In November 2019, the World Green Building Council (WorldGBC) launched a new digital case study library showcasing examples of the world’s most cutting-edge sustainable buildings.
Each case study demonstrates enhanced performance in relation to health benefits or achieve net zero operational carbon, as verified by established certification schemes, rating tools or other third-party verification.
Buildings and construction together account for 36 percent of global final energy use and 39 percent of energy-related carbon dioxide (CO2) emissions when upstream power generation is included. Additionally, people spend 90% of their time in buildings, and there is a consistent association between unhealthy indoor environments and negative human health impacts, for example exposure to damp and mould is recognised to raise likelihood of asthma attacks by 40 percent. Building operations, therefore, represent a significant opportunity to reduce energy consumption and carbon emissions, improve air quality and create healthier places for people and communities.
WorldGBC has launched the case study library in recognition of growing market demand to highlight the ‘best in class’ buildings that excel in key areas of sustainability, and the role of certification schemes to provide third party assurance of performance.
This ‘go-to’ resource for verified exemplar projects within the built environment globally will launch at USGBC’s Greenbuild conference in Atlanta on 19 November 2019. Following the launch, it will be open for new submissions via the website on a rolling basis.
Submissions are reviewed against qualification criteria, developed by WorldGBC with input of an advisory committee of development partners. This process is to ensure that each project featured in the library represents an outstanding example of sustainability in the built environment, as a net zero carbon building or across different areas of health and wellbeing.
Net zero carbon case studies are existing buildings or spaces that can demonstrate they have achieved high levels of energy efficiency and either generate or procure sufficient renewable energy to meet the building’s demand over 12 consecutive months. This can be demonstrated either through the use of Green Building Council or other market rating tools that certify net zero carbon performance, or by providing third party verified data to support the net zero claim.
Healthy case studies are existing buildings or spaces that can demonstrate they excel in the provision of features that enhance human health, as verified and certified using rating schemes demonstrating outstanding achievement of health elements of a holistic green building certification scheme, or achieve specific health-based certification, or demonstrate equivalent levels of performance using verified data.
The library also features industry “game changer” projects – those that have achieved the criteria for bothhealthy and net zero performance criteria – and information from the case studies about their specific features, lessons learned and additional useful project information. It is therefore a useful resource for sharing and learning about best practice approaches to achieving pioneering levels of sustainable performance.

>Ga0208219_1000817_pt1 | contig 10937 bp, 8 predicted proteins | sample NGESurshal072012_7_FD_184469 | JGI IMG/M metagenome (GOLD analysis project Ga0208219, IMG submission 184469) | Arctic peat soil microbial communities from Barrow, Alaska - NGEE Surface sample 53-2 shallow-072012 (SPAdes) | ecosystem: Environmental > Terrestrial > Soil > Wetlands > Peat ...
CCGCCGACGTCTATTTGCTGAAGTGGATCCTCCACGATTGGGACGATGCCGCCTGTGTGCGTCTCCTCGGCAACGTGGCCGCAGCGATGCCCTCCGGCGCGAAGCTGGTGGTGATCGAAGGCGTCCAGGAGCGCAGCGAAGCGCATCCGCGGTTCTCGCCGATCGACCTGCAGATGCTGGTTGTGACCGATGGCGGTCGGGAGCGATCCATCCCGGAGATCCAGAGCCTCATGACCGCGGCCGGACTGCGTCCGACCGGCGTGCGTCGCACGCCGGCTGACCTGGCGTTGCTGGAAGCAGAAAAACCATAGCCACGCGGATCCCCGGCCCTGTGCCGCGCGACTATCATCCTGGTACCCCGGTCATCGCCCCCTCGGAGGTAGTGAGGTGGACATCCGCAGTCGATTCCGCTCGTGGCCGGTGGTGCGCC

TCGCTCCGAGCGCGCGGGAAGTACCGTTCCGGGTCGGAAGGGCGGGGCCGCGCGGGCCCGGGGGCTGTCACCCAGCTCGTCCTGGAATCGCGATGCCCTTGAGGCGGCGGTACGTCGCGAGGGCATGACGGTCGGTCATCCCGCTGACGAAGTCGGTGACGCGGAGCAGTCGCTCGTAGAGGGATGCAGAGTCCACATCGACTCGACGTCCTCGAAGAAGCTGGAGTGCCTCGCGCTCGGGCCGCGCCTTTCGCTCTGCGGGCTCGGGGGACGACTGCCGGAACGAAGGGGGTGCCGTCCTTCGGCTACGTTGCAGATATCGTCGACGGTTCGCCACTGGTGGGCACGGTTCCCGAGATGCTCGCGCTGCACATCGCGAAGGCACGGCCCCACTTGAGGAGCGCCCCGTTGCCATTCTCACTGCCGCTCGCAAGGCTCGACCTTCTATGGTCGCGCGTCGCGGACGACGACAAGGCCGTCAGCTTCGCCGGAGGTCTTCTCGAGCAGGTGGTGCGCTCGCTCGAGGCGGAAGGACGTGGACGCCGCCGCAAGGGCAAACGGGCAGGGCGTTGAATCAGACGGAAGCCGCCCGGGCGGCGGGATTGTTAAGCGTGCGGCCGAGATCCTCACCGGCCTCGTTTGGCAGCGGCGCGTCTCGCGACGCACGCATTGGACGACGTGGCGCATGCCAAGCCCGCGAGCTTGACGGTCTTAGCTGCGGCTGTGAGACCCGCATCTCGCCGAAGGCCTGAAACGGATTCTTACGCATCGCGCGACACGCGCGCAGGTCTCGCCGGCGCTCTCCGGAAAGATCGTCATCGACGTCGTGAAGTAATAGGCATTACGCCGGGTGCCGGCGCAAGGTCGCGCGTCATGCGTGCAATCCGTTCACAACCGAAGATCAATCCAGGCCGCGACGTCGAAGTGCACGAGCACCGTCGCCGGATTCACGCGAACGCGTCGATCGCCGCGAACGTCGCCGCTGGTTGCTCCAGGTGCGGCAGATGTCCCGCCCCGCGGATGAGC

An example of a “game changer” project is Floth’s office in Brisbane, Australia which has been certified as carbon neutral by the National Australian Built Environment Rating System (NABERS) standard, and which achieves exemplary performance for healthy impacts in both NABERS Internal Environment and the Green Building Council of Australia’s Green Star rating system.
CBRE’s Vancouver office is also included on the map for achieving Gold certification under the WELL building standard and for its multiple features that promote a healthy work environment.
Several buildings that have recently been awarded certification under DGNB’s Carbon Neutral Framework for demonstrating best practice in energy efficiency and a balance of renewable energy are also featured, including City Hall in Freiburg, Germany, the biggest surplus energy building in Europe.
Over time, the case study library will be developed to respond to the changing nature of sustainability and the impact of the WorldGBC global network of almost 70 Green Building councils, closely linked to the UN’s Global Goals.
By keeping track of these projects, WorldGBC will be able to share insights about global trends in providing solutions to reducing the environmental impact of buildings, to help inform policymakers, designers, and developers about the feasibility, best practices, while promoting advanced sustainable building performance.
The case study library will be regularly updated to display the latest leading examples of sustainable building worldwide. WorldGBC will be accepting submissions on a rolling basis. Applications for case studies can be submitted at www.worldgbc.org/case-study-library-submission-form